[4] Those policies fostered American ascendency from, “an undistinguished developing country with an agricultural economy to world leader in less than one century;” B. Zorina Khan. The Democratization of Invention: Patents and Copyright in American Economic Development, 1790-1920. (Cambridge: Cambridge University Press, 2005) 5.

[5] Meera Nair, “Outdated copyright law hinders innovation and growth,” Edmonton Journal, 12 September 2018. Details here.

[6] Fortunately, Canada has already taken steps to avoid falling down this rabbit hole; “The availability of a licence is not relevant to deciding whether a dealing has been fair. As discussed, fair dealing is an integral part of the scheme of copyright law in Canada. Any act falling within the fair dealing exception will not infringe copyright. If a copyright owner were allowed to license people to use its work and then point to a person’s decision not to obtain a licence as proof that his or her dealings were not fair, this would extend the scope of the owner’s monopoly over the use of his or her work in a manner that would not be consistent with the Copyright Act’s balance between owner’s rights and user’s interests;” CCH Canadian v. Law Society of Upper Canada, 2004 SCC 13 [CCH] at para 70.

[7] Numerous organizations sought to discredit fair use; “… to each objection raised, a nuanced explanation or rebuttal exists;” see Meera Nair, “Fair Dealing at a Crossroads,” From Radical Extremism to Balanced Copyright—Canadian Copyright and the Digital Agenda, ed. Michael Geist (Toronto: Irwin Law, 2010): 90-120 (103).

[8] “Both copyright law and policy have shown little interest in understanding the processes by which these roles are performed, nor in inquiring what users need to perform their roles in a way that optimizes the performance of the copyright system as a whole (348).” See Julie Cohen,“The Place of the User in Copyright Law,” Fordham Law Review, Vol. 74, (347-374) 348, 2005. “Imitation and mastery of form or skills must come before major creativity;” see Oliver Sacks, “The Creative Self” in The River of Consciousness (2017) 137.

[9] Meera Nair, “Indigenous paradigms,” Fair Duty, 25 June 2018.

how Canadian education really hurts creators

In Posts on October 16, 2017 at 8:12 pm

Last week, this tweet made the rounds:

The article referenced insists, yet again, that Canada’s 2012 copyright amendments are the reason for declining fortunes among Canadian publishers and creators.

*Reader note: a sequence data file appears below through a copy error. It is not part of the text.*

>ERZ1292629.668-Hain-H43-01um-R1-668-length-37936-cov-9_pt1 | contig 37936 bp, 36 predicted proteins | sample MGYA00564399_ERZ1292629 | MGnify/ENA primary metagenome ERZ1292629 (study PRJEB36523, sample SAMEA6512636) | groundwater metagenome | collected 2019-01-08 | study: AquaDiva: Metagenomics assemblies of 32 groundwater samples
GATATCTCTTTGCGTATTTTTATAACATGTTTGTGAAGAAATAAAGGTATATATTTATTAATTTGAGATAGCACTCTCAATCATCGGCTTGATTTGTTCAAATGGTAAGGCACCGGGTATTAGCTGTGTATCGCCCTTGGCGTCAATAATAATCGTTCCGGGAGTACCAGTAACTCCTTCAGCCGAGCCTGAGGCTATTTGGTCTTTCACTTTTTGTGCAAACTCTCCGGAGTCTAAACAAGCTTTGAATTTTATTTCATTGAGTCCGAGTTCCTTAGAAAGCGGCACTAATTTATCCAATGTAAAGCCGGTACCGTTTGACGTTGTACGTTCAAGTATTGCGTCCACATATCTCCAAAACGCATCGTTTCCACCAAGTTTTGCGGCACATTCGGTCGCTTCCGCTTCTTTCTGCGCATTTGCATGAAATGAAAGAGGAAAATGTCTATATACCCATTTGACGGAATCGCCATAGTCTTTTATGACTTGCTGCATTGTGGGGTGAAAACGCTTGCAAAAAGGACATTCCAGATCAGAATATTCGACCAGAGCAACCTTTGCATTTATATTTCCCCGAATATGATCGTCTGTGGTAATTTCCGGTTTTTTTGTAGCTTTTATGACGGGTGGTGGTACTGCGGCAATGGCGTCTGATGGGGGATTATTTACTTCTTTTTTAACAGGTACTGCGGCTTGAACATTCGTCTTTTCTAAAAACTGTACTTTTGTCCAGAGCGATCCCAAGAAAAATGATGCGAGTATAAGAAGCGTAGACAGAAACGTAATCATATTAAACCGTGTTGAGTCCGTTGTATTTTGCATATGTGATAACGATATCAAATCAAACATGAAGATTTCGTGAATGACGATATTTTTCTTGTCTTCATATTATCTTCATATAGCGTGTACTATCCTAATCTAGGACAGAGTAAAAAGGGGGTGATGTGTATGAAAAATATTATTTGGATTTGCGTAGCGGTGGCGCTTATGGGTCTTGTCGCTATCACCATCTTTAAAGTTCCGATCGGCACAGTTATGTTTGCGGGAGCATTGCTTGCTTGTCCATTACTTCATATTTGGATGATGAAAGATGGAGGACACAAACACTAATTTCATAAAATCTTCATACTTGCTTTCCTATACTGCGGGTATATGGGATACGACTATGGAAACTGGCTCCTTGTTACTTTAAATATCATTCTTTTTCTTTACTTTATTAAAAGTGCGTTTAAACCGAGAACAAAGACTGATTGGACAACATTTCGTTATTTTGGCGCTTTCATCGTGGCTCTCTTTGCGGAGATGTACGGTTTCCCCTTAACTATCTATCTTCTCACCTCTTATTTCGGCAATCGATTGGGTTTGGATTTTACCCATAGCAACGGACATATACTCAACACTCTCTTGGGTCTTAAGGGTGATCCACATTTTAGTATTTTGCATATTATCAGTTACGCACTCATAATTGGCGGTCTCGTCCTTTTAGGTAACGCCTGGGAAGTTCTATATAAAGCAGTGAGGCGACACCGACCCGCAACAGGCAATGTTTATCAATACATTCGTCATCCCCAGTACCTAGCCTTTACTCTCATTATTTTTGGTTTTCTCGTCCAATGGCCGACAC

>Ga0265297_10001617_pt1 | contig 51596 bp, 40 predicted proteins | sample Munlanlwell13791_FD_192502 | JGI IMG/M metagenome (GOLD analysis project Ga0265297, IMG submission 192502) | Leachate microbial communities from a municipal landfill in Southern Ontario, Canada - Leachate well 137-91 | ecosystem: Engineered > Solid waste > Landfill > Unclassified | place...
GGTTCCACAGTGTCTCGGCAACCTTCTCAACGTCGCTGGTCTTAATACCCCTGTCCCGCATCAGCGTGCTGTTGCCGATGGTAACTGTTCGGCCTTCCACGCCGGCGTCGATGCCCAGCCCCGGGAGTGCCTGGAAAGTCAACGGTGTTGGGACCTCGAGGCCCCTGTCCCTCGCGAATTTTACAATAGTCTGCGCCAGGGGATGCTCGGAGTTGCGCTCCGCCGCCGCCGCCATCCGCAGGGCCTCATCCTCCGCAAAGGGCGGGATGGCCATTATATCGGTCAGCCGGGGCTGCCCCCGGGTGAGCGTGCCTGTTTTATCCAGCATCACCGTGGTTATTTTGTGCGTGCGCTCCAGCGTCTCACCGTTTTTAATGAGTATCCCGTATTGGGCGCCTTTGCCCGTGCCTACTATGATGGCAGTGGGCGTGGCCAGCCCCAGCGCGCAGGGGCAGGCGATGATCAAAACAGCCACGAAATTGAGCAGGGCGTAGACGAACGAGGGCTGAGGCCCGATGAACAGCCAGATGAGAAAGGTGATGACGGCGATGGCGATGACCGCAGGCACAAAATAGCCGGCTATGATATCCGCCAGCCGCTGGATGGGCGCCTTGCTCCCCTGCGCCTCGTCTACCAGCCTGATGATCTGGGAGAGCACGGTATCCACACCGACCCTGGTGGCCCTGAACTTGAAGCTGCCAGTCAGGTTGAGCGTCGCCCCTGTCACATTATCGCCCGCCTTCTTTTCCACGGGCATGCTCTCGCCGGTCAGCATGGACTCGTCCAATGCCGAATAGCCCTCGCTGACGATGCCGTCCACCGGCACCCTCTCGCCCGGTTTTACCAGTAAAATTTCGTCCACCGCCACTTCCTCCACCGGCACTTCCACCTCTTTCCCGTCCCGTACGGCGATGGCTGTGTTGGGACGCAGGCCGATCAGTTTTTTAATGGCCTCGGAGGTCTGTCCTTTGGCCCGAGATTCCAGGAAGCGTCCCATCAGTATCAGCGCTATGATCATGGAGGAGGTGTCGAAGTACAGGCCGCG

Such a lopsided assessment of Canada and copyright is nothing new. While it is important that members of the education community continue to press Members of Parliament to engage in a comprehensive exploration of this matter, it is as important to turn our gaze inwards and redress the real failure of Canadian education with respect to nurturing creators and creative activity.

The creators I speak of are not those who belong to any union or collective society; most of these creators are still under-age.

Two weeks ago, a mother said to me, “My daughter is terrified of using anything off the Internet.” The daughter is of middle-school-age, and the source of that terror: dire edicts driven in at school. Thou shalt not steal from the internet for the purpose of schoolwork.

Judicial pronouncements notwithstanding, this is not an isolated misconception.

If generations of Canadian students are instilled with the view that education and creativity are contingent on permission from others; that every scrap of content (even when employed for something as innocuous as homework) must be paid for, Canada’s future looks bleak.

The irony of the current situation is that too many Canadian creators are deemed to have been ruined by virtue of our inclusion of “education” into fair dealing, while the fact is that too many Canadian educators are unaware of fair dealing to begin with. Fair dealing would certainly protect a student who wants to use a published picture, a video-clip, or a quotation of text, towards fulfilling an assignment, regardless of the provenance of that content.

Moreover, in addition to fair dealing, the Copyright Act offers many avenues by which a student’s copying in aid of learning finds legitimacy. But are educators aware of these measures?

For instance, are they aware of the importance of S29.21? Hailed by Ruth Okediji as a mark of integrity by Canada, that we as a nation support the type of copying that is the very foundation of creative effort, S29.21 is quite capable of also sheltering a school project. Northrop Frye’s immortal words bear repetition; poetry can only be made out of other poems…

Are Canadian educators aware of the very structure and language of the grant of copyright? S3.1 clearly indicates taking an insubstantial amount of work would not raise a question of infringement.

Continuing along the lines of first principles, do Canadian educators understand the existence of the public domain? That not every artifact (whether in print or digital) is protected by copyright. Facts and ideas are never protected material; copyright is only gained by creation of original expression. A grant of copyright will expire; from that time forward, anyone may use the creation for any purpose. And the exercise of a statutory exception renders protected-material, in that instant, as public domain.